And that's ultra ironic because, nationally, it has been GOP politicians — often representing farm belts — who have blocked and politicized immigration reform.
California farmers "are all over their legislators about not helping them," says Tom Nassif, president and chief executive of the Western Growers Assn. "But they don't punish their legislators for not helping them. They should make it clear that they need their support."
In November, Latino voters made it clear to Republican politicians — including presidential candidate Mitt Romney — that they didn't appreciate their immigration views. And that's why farm groups now see the best opportunity in many years for reform.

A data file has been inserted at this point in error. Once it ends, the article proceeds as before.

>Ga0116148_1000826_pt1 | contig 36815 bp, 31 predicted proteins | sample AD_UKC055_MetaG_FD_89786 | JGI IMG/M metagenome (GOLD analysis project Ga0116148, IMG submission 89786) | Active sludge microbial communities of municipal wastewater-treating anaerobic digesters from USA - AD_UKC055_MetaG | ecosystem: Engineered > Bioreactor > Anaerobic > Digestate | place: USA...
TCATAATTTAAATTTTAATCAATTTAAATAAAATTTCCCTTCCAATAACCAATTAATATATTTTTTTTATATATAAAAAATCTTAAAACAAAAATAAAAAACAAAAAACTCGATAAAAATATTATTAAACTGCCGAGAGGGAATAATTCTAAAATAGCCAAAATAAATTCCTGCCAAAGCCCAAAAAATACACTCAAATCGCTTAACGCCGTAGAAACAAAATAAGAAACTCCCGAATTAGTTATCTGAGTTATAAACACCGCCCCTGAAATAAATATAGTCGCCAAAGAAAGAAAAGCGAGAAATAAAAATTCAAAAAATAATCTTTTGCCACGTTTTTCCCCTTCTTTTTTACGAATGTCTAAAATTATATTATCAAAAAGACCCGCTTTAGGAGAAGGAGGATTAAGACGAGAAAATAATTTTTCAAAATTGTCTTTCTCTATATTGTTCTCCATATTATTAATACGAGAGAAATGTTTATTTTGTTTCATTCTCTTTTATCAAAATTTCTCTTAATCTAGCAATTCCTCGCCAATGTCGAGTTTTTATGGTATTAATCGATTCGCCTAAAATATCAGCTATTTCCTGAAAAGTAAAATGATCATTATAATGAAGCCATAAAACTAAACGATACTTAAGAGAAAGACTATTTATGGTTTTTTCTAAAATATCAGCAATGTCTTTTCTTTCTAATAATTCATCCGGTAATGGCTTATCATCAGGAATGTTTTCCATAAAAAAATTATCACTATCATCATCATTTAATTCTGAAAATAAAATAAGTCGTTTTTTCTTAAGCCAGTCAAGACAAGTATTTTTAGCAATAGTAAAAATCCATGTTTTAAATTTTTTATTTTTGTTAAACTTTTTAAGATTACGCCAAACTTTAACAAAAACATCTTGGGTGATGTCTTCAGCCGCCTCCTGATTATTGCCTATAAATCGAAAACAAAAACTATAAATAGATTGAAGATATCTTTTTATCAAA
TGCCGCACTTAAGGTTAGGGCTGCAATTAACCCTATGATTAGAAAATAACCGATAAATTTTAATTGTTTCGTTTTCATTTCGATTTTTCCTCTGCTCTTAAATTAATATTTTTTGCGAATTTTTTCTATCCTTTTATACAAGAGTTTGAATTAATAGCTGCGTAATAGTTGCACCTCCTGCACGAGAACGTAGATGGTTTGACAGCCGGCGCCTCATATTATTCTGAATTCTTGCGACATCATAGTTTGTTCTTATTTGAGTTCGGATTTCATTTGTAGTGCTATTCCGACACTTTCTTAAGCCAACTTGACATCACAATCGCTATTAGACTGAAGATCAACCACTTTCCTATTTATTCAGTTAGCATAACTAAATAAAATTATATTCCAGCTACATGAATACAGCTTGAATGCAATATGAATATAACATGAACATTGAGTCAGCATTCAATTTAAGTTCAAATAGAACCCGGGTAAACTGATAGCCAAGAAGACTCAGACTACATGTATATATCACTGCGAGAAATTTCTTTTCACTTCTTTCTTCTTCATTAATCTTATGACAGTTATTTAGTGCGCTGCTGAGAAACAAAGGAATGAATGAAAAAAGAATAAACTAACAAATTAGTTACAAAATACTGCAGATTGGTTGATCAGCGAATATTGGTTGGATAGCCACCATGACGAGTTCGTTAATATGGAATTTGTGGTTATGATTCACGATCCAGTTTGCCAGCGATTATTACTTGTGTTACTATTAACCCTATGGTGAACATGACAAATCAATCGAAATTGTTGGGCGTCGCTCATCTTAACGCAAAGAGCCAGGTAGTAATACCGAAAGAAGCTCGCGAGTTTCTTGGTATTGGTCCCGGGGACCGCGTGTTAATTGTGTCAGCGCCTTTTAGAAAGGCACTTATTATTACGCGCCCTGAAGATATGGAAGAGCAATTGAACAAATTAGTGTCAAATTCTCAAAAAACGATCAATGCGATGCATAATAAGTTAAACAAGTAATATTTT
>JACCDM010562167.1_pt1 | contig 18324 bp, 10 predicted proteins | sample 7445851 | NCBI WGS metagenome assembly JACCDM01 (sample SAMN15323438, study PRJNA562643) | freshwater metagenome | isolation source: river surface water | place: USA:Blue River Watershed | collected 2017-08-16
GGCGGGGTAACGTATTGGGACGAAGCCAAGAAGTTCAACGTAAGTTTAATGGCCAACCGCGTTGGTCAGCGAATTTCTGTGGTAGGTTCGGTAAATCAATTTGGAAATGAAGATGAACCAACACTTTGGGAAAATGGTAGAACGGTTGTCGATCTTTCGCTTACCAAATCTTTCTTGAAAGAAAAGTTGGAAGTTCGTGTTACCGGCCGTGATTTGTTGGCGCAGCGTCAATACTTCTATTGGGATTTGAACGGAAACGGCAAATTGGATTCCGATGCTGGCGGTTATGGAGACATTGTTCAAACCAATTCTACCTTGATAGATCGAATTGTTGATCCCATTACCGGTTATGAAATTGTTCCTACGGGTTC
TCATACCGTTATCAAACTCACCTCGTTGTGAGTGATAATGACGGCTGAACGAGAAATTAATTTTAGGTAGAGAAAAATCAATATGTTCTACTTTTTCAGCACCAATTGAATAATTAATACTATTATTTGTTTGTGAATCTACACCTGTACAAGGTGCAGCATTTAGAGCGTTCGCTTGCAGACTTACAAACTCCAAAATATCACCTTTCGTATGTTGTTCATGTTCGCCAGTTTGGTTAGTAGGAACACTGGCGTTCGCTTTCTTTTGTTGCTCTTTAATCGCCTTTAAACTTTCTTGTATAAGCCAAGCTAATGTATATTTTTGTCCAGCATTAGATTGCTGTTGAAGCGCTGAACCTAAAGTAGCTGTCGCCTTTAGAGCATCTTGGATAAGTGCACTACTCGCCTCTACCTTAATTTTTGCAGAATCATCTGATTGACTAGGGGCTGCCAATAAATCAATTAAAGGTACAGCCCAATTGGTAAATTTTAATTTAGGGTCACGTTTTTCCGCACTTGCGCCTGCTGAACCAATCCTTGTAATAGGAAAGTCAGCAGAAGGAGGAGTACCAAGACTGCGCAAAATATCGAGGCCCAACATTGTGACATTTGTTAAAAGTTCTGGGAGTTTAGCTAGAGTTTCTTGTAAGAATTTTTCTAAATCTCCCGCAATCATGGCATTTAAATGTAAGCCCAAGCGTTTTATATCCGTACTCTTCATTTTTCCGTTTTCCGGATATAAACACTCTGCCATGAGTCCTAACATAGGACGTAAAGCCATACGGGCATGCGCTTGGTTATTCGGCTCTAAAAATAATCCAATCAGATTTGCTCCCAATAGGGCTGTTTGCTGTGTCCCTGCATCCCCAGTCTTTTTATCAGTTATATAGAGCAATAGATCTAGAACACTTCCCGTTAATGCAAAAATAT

"I've said, 'Look folks, it's time to deal with this,'" Nassif says.
After Romney made his dumb, right-wing-pandering comment in a debate about the need for illegal immigrants to "self-deport," Nassif was brought in as one of the candidate's agriculture advisors.
"I told him he was going to be in trouble with Latinos if he didn't do something," Nassif recalls. "I advised him to do something about providing a legal workforce. But he felt better served by being more conservative."
We'll soon see whether Republican politicians have learned the political lesson.
If President Obama and Congress "don't come up with something in the next couple of months, the prospects for this year are not very good," says Pegg, who's wired into negotiations. "We'll be getting into the next election season."
There's momentum now. The issue is ripe for harvest.